Ukrainians Riot Over Russian-Language Bill
Ukrainians clashed with police Wednesday, a day after a bill that would place Russian on par with Ukrainian as the official language of 13 of the nation's 27 regions was quickly pushed through parliament.
Hundreds of protesters gathered outside a government building in Kiev where Ukrainian President Viktor Yanukovych was expected to give a news conference that was then reportedly canceled.
Demonstrators hurled bottles and sticks at the police, and both sides used pepper spray, reports said. Police also used tear gas to disperse the crowd.
Yanukovych is expected to soon sign the bill into law, allowing Russian to be used in courts, schools and other state institutions in the selected regions, mostly in the nation's east. Ukrainian would remain the only national language.
Opponents say the bill would push Ukraine away from the West and closer to Russia, as well as dissuade millions of Russian-speaking Ukrainians from learning and speaking the national tongue.
Verkhovna Rada Speaker Volodymyr Lytvyn insisted that the vote was illegitimate and announced his resignation Wednesday.
His deputy, Mykola Tomenko, also stepped down, the parliament's website said. Tomenko is a close ally of the imprisoned former prime minister, Yulia Tymoshenko.
Seven national lawmakers declared they would go on hunger strike, Russian media reported.
In Lviv, a western region, activists blocked entrances to the regional government building and called for long-term protests, Interfax reported. Politicians pledged to block roads and railways if the bill is not scrapped.
Supporters attest that the bill would benefit speakers of many minority languages, not only Russian, because it would give official status to any language spoken by 10 percent of a region's population.
Thus, Hungarian would become an official language in the Zakarpattia region, Romanian in the Chernivtsi region, and Crimean Tatar in Crimea.
Passing such a law would be in line with European principles, not Russian demands, said Iosif Diskin, a member of Russia's Public Chamber.
"Yanukovych took a neutral European way to deal with it, but it is not the way that satisfies the Russian side. It shows that he moves toward Europe," he said.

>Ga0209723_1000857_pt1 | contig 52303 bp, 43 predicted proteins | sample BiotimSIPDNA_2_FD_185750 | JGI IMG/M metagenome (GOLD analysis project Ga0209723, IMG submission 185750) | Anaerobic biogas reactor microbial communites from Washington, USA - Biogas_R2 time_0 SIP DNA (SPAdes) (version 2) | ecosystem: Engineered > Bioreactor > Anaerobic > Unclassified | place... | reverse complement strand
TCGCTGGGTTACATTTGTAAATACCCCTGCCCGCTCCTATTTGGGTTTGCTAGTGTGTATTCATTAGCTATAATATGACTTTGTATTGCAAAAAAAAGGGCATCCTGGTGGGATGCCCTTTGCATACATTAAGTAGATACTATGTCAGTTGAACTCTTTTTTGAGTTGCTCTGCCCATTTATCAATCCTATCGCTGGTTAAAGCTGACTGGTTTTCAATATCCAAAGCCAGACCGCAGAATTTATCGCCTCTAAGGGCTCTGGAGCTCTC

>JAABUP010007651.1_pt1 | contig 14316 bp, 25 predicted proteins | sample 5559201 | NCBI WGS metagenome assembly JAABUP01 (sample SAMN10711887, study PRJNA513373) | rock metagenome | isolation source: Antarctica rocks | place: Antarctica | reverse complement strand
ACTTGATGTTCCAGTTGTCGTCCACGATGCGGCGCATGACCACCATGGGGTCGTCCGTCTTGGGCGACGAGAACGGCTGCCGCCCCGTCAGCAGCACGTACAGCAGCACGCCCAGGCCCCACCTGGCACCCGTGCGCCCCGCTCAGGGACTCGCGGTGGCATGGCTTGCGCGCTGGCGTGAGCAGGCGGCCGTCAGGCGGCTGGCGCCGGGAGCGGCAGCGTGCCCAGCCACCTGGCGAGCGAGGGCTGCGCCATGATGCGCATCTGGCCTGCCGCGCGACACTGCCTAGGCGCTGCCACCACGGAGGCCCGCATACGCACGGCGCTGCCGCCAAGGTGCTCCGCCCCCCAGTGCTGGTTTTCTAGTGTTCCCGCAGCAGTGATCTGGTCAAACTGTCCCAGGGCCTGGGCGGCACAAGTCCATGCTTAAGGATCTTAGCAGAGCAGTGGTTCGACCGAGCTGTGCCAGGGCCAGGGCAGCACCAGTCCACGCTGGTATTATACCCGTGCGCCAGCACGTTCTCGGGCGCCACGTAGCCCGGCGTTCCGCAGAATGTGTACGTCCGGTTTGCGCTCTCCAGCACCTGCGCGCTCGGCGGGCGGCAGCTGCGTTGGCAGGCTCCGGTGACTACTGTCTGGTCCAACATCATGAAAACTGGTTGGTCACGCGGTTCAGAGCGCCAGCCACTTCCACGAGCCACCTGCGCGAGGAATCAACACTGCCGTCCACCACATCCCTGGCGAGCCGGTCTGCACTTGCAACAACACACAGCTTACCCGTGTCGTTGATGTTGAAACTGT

Kremlin chief of staff Sergei Ivanov welcomed the Ukrainian bill shortly after its approval Tuesday. "I think that it will do good not only for Ukraine but also for its citizens, its people," he said, Interfax reported.
Russia has long called for Ukraine to give Russian official status as a national language.
Vyacheslav Nikonov, head of the Russky Mir state-funded foundation, which promotes Russian abroad, said the bill is compromising but "a step forward."
"This is not a perfect solution that would resolve the whole problem," said Nikonov, who is also a State Duma deputy with United Russia. "But it is a step forward that gives Ukraine's Russian-speaking regions some support."
Sergei Obukhov, a Duma deputy with the Communist Party, agreed, calling the bill "one-legged."
"We and the Communist Party of Ukraine want it to be the national language because it is a crime to ignore 40 percent of the population," he said by phone.
The bill has many problems, but it is a landmark event because it provides leverage in the fight for the Russian language, said Konstantin Zatulin, head of the Institute of CIS countries.
Zatulin suspected that the measure was designed to boost Yanukovych's Party of the Regions ahead of parliamentary elections in October. "I'd say there will be more things like this," he said.
If the bill becomes law, Russian would become an official language in the Dnipropetrovsk, Donetsk, Zaporizhia, Luhansk, Mykolaiv, Odessa, Sumy, Kharkiv, Kherson and Chernihiv regions, the autonomous republic of Crimea and the independent cities of Kiev and Sevastopol.